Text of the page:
Women make up less than 30% of the tech workforce. The lack of representation of women in this sector can be explained from an early age.
According to the Gender Scan 2021 study conducted in France among middle and high school girls and students, only 7% of young girls plan to engage in Science and Technology studies, compared to 30% of boys.
The reasons mentioned are often a stereotypical vision of digital roles, and a lack of confidence and support to embark on an IT career. To reverse this trend, it is important to make young women aware of IT professions from an early age.
Meet Carolina Nogues, IT apprentice at Ivy Partners who is currently studying Computer Science. She shares with us her journey, the motivations that led her to move towards digital, and her advice for all the other girls who would like to do the same.
What is your background?
I am in the 3rd year of my CFC informatics degree in application development. Then, I plan to pursue my studies in software development to deepen my knowledge and, possibly, a master’s degree. But that’s for later.
What skills do you need to be a developer?
You need to be curious and enjoy finding solutions to problems. It also requires creativity and a certain logic. But these are things that anyone can train for. So even if we think we won’t make a good developer or that it’s not for us, we can do it.
Do you find it more difficult for women to study IT?
In my class, we are 2 women and 14 men. It is clear that there is a difference, but it does not have to be equal in parity just for the sake of it. The important part is that people do what they want, regardless of gender.
Why did you choose to pursue a career as a developer?
Because I am a very creative person, I have thousands of ideas that go through my head every day, and I will be able to realize them thanks to this job. As one of my good teachers said, “If you can imagine it, you can create it.”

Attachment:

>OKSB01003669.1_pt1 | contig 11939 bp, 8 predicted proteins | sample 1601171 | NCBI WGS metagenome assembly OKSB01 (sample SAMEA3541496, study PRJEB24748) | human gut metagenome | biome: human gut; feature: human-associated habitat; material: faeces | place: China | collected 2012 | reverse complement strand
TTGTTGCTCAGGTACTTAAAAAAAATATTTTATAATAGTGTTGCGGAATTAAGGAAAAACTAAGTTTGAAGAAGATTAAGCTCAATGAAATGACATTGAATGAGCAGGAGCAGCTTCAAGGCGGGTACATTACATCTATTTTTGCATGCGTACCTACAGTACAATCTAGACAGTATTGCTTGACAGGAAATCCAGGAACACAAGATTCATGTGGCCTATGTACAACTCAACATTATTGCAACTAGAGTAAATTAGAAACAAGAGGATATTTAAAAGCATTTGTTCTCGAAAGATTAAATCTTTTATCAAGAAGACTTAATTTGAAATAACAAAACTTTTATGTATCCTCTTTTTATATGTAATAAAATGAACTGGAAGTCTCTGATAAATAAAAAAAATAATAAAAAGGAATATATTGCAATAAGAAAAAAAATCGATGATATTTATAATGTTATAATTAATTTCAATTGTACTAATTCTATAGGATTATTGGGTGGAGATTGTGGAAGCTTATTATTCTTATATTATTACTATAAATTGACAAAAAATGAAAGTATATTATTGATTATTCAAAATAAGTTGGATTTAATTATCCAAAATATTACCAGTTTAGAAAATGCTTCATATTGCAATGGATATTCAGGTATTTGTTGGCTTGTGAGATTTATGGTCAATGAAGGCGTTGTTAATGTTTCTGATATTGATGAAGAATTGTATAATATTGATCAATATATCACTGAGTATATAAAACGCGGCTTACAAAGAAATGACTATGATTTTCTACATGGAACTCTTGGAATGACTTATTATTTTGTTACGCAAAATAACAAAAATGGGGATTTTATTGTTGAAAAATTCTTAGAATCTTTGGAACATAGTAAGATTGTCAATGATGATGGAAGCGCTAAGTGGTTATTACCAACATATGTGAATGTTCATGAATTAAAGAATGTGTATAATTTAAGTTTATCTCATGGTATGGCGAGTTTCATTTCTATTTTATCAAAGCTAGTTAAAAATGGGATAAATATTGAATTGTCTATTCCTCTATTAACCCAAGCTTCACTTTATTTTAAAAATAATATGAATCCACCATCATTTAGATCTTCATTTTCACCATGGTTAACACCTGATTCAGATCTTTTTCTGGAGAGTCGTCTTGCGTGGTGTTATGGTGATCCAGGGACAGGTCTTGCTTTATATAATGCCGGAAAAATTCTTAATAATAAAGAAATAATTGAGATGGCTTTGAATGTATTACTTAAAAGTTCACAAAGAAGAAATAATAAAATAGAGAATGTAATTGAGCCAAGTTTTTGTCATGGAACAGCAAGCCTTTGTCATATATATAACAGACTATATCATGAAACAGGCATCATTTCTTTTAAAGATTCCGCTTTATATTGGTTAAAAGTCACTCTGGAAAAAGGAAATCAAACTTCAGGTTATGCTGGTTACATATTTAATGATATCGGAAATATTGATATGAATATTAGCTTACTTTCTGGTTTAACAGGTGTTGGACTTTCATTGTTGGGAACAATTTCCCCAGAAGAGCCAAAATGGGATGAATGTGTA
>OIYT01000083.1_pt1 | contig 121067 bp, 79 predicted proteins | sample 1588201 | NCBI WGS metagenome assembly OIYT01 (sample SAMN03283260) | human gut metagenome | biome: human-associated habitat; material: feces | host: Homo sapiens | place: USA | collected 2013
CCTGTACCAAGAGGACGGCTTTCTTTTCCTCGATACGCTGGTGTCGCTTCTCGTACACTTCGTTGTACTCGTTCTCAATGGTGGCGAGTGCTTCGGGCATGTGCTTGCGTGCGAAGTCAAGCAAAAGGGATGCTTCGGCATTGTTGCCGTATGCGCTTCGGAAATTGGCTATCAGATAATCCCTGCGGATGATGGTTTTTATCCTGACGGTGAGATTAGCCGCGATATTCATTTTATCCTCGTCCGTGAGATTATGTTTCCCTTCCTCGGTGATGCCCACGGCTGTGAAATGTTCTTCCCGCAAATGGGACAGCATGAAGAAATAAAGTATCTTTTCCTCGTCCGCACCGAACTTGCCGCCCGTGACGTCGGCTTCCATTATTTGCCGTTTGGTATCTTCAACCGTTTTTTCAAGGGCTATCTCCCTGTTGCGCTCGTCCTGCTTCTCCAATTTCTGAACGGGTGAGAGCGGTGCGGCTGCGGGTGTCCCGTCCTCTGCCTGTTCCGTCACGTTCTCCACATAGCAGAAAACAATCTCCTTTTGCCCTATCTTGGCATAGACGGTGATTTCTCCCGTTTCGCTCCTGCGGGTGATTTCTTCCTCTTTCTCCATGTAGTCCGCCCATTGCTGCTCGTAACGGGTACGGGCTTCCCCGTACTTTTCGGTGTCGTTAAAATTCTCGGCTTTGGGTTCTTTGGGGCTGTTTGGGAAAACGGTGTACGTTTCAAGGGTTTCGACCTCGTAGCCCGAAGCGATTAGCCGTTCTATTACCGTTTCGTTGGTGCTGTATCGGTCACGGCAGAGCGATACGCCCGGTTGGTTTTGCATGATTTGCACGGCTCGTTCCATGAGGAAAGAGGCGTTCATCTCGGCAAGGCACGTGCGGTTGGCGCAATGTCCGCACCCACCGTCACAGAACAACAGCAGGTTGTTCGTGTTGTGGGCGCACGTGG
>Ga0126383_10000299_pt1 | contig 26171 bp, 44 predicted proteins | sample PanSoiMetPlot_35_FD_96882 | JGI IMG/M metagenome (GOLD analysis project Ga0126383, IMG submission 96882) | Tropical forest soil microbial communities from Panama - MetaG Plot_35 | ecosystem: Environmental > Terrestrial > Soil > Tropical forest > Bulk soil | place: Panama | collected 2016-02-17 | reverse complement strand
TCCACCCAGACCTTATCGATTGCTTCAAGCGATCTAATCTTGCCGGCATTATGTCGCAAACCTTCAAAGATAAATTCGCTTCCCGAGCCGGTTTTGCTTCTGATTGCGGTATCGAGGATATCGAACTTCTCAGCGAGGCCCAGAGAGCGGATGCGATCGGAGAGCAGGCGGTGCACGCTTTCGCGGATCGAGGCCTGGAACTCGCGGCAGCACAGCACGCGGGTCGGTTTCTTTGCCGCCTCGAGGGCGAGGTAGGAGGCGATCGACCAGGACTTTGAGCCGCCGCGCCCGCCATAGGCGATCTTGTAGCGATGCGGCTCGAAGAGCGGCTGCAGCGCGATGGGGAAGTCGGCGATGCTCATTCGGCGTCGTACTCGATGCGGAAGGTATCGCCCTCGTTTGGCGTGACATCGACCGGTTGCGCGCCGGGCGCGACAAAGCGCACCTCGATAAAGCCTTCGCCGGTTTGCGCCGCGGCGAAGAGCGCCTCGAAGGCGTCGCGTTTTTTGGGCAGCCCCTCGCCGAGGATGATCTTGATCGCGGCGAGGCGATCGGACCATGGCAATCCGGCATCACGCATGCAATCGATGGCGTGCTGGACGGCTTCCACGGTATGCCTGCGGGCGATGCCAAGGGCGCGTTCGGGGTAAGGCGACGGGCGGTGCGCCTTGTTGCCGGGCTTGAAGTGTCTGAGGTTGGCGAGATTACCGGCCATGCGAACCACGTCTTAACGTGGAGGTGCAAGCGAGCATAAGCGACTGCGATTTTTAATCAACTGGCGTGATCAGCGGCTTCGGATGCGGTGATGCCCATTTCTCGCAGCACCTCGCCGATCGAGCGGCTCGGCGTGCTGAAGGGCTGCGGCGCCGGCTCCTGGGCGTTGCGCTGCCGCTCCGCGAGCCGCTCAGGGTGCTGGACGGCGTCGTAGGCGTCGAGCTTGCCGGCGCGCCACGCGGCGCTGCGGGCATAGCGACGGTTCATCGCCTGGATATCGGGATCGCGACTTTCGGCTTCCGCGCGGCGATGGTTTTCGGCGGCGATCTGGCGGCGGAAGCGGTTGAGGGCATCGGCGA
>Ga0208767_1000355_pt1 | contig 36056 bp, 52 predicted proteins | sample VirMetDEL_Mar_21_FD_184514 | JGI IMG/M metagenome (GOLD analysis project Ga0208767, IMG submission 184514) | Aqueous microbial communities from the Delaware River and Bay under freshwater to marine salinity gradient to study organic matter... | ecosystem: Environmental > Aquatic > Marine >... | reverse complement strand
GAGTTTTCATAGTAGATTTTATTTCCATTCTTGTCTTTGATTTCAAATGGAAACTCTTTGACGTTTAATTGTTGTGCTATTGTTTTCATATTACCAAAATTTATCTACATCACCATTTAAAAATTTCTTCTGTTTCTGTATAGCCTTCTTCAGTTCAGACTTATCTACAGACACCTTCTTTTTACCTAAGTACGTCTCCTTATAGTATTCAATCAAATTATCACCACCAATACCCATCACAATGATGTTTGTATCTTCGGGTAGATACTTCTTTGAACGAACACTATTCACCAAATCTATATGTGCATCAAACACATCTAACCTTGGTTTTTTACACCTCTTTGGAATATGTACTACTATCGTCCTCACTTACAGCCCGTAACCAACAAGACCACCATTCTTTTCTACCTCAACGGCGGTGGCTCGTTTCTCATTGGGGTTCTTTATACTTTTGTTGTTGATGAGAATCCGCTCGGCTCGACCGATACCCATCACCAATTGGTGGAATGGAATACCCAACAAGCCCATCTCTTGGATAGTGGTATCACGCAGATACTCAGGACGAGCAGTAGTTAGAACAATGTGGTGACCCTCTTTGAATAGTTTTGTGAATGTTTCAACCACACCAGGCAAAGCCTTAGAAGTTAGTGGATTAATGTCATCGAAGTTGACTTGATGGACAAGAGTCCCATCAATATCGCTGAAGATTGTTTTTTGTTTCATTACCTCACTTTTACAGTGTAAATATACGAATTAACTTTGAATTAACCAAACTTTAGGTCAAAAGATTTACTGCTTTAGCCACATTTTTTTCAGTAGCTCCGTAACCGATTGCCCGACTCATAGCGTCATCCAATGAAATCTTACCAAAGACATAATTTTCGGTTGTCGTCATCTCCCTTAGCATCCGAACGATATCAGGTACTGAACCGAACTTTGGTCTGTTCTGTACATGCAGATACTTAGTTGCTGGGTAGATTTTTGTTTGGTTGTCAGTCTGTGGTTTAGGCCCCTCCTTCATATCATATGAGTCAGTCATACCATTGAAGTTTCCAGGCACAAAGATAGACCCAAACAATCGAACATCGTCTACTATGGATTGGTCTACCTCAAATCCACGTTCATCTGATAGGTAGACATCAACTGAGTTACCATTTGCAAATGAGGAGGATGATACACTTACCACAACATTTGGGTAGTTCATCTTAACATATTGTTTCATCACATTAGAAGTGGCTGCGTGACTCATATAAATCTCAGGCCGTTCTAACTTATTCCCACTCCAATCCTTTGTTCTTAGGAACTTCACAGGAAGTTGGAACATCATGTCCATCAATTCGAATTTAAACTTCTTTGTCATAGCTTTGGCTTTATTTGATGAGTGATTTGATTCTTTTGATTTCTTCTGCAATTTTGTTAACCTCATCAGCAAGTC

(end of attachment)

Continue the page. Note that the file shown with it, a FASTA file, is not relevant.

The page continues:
When I was younger, I wanted to do my own scripts for a video game I played. That’s how I discovered the world of code and started tapping a bit. After that, I realized all the possibilities programming offered, and I knew that was what I wanted to do with my life.
Did you have someone who inspired or supported you during your studies or made you want to work in IT?
Unfortunately no, no one around me works in IT. When I started to make scripts, I started learning about programming. It was then that I discovered the C language and began learning it on my own. Then I researched where I could study programming, and that’s how I learned about IT apprenticeship.
How does it feel to be a woman in IT?
For me, it’s completely normal. I just chose a career that interests me, something that excites me.
What would be your advice for having more women in the IT field?
There are already girls’ coding clubs, like the one at EPFL dedicated to girls aged 11 to 16, which is a great initiative. It allows you to discover the profession and see if you like it. But there are also small things we can do personally, like talking about the code to people around us and showing them. It might interest them!
What would you say to girls today who want to start an IT career?
I will tell them not to be afraid and that they can do it! If you’re passionate about it, go for it. You will reach the goal. It is simpler than it seems.
Why did you make this choice of apprenticeship and not a university course?
Of course, it is essential to learn the theory, but I especially wanted to practice. That’s how I really know about the developer role. I also wanted to get some valuable professional experience before looking for my first job after completing my studies. It is through practice that we learn the most.
Working at Ivy Partners, I have worked on many exciting projects, and I’m trained by experienced developers who are helping me develop my skills and learn so much!
Want to join a company who is committed to help reduce the parity gap in the tech industry by empowering women and providing a supportive and caring environment? Learn more about our values, and what it’s like to work at Ivy Partners.